I'm trying to implement a Material system in a small engine for training and I've got questions about materials.

Currently I've got that:

  • Material: A Material with array of Technique
  • Technique: Stock an array of Pass
  • Pass: Content RenderState (blend to apply, draw mode, face culling, …), Shader/Program and an array of Parameter
  • Geometry: Buffers, Indices, Vertices, ….
  • Parameter: A parameter is use to stock and share values with program (color, texture,…)

Now I'm not sure about that:

  1. A Material is something shared by Meshes or each Mesh have his own Material? In my scene, I've got 5 trees: two red trees and 3 blue shiny red trees (same Geometry). Each tree have is own Material or each tree have a reference to the same Material?

  2. The Material own by a Mesh is a copy of a Material or a reference to the original Material?

  3. In my Material I have texture offset and scale, it's useful for drawing a part of the Texture only, but how can I manage offset and scale if my Material is shared and each owner didn't use the same values? (In the case where all my objects are in the same texture atlas)

  4. If each mesh have his own Material instance (a copy of an original Material) how can I know if each Mesh have the same Material? (An ID per Material may be?)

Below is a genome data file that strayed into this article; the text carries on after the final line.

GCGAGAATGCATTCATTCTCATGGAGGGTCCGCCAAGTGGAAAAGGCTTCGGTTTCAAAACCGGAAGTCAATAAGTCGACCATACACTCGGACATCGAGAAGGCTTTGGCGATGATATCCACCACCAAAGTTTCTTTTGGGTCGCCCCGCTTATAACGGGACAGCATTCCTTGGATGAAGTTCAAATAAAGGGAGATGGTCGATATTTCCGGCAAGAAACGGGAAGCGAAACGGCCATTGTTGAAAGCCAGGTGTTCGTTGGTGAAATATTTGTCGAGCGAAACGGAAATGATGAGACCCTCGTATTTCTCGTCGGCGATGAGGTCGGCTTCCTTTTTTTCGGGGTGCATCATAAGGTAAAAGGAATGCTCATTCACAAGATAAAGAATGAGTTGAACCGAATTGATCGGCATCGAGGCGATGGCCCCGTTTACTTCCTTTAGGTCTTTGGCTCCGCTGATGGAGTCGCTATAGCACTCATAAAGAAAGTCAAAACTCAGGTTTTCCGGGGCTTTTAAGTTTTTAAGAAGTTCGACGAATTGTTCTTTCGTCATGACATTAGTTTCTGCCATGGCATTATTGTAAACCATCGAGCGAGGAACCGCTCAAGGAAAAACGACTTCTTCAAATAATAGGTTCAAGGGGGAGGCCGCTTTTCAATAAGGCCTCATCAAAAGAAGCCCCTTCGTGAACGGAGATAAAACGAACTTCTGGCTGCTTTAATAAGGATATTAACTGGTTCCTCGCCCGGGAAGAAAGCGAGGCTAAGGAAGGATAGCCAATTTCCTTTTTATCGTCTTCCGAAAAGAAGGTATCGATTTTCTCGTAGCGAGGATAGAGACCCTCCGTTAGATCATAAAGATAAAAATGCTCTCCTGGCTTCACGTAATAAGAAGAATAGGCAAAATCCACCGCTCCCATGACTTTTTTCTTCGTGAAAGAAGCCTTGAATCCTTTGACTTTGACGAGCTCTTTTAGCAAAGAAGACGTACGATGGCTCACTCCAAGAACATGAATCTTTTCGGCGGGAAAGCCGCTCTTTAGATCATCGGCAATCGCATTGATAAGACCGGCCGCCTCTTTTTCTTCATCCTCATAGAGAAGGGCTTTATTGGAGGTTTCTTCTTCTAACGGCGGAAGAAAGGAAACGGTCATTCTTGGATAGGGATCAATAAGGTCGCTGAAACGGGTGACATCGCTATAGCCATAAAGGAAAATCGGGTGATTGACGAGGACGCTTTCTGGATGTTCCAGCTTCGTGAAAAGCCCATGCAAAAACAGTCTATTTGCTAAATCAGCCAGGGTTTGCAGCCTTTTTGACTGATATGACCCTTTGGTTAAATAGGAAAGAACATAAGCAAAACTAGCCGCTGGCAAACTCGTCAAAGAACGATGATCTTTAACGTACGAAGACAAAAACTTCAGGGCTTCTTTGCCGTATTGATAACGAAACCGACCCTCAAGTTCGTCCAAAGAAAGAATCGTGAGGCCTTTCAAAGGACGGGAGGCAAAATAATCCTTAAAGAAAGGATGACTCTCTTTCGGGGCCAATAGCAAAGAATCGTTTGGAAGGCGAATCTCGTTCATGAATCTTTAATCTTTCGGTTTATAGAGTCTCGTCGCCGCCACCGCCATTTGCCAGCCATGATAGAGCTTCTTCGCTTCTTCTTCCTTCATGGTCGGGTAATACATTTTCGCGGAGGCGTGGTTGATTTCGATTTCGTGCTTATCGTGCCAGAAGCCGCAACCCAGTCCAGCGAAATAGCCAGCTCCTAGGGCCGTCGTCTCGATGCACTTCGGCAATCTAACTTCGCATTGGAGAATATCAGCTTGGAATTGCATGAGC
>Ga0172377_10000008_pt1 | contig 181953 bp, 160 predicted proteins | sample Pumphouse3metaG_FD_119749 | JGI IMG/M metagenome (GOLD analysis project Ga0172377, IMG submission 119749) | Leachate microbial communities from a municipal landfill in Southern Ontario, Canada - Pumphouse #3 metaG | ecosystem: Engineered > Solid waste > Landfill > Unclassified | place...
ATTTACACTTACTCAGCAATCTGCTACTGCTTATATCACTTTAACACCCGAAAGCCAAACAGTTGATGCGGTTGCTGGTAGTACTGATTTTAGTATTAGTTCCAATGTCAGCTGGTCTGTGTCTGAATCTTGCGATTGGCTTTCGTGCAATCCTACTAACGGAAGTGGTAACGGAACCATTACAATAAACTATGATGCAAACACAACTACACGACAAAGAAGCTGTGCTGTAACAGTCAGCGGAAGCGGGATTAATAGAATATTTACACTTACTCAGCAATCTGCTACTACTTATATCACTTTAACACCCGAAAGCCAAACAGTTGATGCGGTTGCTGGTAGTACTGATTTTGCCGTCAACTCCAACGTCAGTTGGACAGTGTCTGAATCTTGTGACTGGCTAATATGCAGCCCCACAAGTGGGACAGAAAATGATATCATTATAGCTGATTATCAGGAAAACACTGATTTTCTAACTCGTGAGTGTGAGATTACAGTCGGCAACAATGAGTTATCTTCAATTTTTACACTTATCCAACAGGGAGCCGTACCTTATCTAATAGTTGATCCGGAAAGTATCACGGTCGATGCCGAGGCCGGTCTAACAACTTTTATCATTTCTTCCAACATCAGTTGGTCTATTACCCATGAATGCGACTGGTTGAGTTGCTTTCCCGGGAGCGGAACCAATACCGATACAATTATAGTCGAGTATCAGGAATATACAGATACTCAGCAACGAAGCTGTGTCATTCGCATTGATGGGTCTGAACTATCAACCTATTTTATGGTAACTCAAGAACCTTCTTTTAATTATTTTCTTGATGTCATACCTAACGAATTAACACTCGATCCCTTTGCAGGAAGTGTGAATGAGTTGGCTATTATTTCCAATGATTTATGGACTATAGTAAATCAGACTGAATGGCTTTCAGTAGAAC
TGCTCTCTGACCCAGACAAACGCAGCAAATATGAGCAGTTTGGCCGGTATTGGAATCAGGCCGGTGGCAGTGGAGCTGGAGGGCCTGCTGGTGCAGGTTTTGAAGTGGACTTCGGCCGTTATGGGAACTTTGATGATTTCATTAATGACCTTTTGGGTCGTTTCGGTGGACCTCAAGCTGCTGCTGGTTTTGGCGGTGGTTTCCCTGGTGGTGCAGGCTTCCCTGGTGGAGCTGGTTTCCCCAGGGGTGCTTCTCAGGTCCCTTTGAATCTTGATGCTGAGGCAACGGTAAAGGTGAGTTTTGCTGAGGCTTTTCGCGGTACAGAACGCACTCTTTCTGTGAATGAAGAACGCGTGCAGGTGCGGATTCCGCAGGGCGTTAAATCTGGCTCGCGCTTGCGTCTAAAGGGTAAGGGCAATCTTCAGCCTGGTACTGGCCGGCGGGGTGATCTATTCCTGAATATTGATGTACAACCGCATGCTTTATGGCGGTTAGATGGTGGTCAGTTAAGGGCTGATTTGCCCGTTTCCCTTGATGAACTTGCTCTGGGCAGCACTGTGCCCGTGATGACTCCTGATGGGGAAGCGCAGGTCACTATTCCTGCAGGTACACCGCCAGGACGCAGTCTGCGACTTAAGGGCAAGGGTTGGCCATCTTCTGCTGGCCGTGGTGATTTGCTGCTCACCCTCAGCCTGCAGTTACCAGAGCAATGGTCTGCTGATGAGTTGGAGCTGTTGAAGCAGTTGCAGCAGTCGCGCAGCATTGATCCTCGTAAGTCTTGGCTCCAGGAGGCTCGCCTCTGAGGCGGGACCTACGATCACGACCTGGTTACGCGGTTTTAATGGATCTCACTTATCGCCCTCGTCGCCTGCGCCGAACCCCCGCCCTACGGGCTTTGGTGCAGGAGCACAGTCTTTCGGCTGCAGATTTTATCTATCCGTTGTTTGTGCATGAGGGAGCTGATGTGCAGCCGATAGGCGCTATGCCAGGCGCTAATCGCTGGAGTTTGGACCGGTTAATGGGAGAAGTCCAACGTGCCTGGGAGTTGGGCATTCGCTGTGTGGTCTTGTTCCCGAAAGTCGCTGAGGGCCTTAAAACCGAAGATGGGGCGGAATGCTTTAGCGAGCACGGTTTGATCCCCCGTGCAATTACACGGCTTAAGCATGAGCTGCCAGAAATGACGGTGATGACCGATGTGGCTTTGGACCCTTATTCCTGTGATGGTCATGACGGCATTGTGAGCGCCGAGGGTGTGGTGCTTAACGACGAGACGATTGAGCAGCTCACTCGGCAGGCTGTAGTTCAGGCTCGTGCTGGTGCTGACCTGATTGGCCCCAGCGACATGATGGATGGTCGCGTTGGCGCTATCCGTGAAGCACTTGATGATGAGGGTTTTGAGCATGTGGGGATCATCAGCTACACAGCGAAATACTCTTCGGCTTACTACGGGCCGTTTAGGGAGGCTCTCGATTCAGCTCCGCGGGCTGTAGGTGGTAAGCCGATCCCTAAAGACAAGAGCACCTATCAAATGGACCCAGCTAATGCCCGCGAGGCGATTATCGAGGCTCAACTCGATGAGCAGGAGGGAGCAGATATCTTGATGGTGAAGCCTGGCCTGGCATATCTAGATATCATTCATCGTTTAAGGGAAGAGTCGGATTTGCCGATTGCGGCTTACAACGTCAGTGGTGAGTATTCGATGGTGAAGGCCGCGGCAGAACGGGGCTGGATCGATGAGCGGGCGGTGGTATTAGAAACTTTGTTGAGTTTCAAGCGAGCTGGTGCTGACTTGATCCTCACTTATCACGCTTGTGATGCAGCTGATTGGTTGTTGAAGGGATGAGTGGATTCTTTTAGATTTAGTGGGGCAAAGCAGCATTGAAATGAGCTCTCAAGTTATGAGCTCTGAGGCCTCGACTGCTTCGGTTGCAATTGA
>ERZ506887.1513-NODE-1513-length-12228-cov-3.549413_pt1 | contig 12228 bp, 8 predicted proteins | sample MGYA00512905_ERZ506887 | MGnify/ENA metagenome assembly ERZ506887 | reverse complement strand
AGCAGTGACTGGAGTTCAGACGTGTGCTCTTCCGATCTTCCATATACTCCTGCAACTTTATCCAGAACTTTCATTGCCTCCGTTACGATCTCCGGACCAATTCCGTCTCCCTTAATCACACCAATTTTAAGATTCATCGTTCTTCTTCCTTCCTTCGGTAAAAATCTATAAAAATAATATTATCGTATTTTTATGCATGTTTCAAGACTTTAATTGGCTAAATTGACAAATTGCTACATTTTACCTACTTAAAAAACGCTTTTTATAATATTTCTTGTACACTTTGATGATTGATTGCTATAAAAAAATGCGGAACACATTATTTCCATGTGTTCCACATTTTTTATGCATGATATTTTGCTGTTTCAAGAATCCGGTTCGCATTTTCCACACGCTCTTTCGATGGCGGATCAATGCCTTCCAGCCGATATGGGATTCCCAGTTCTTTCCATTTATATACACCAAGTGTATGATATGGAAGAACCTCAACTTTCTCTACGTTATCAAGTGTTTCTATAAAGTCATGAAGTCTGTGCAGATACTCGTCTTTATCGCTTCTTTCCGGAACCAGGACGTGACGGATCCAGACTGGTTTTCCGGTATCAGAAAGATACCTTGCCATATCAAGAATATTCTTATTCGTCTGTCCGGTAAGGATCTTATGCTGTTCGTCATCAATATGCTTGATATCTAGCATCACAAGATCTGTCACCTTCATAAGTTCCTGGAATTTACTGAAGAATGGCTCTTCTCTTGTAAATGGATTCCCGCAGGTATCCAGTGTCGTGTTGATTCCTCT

Thanks a lot!


2 Answers 2


Well, if two meshes have the same exact material without change of textures colors..etc then each mesh will have a reference to the same material.

The usual approach to do this is to have list of resources of materials and each mesh can reference any material. If the original material changed everything that reference it will change. Now if you want to a certain mesh to have a slightly different version you can always clone the material as if it was a new one. It's also a good practice to have template materials that can be cloned and modified (see how unity3D handles this). Keep in mind that this doesn't mean textures for example should be duplicate, material is usually a set of references and settings to other resources.

Regarding the offsets, if it has a different offset, then you will need to duplicate the material. Keep in mind that the material is usually a set of references to other resources so it shouldn't be a heavy object.

If the mesh have a reference to a different object(material) that technically is a different material even if it has the same assets, materials can have a different id and name the name is usually for the human and the id for the engine.


You can split up your data into heavy and light. Heavy resources are things like shaders, geometry, and textures, which use a lot of memory and have a high cost associated with changing them. However, light data like texture offsets and blending colors are often changed and quick to change.

Thus, you can split up your "renderables" into two distinct sections. One section holds references to the heavyweight resources, and the other section holds unique, lightweight data.

This carries some additional benefits as well. For example, the sharing of heavy resources means that renderables can easily be batched together to cut down on state changes. As well, if enough objects have the same lightweight data signature and the same heavyweight resource references, they can easily be selected for instancing. Finally, the heavy resources, which would probably be handled by one or more resource caches, could be reference counted.


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